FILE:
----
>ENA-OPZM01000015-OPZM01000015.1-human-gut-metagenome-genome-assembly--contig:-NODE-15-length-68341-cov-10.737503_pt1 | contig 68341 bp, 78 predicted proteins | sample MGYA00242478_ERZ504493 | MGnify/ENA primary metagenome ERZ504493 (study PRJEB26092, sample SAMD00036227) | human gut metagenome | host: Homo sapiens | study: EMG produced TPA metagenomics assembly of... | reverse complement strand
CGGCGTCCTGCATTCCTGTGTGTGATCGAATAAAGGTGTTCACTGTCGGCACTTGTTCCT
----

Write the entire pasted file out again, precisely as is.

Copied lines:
>ENA-OPZM01000015-OPZM01000015.1-human-gut-metagenome-genome-assembly--contig:-NODE-15-length-68341-cov-10.737503_pt1 | contig 68341 bp, 78 predicted proteins | sample MGYA00242478_ERZ504493 | MGnify/ENA primary metagenome ERZ504493 (study PRJEB26092, sample SAMD00036227) | human gut metagenome | host: Homo sapiens | study: EMG produced TPA metagenomics assembly of... | reverse complement strand
CGGCGTCCTGCATTCCTGTGTGTGATCGAATAAAGGTGTTCACTGTCGGCACTTGTTCCT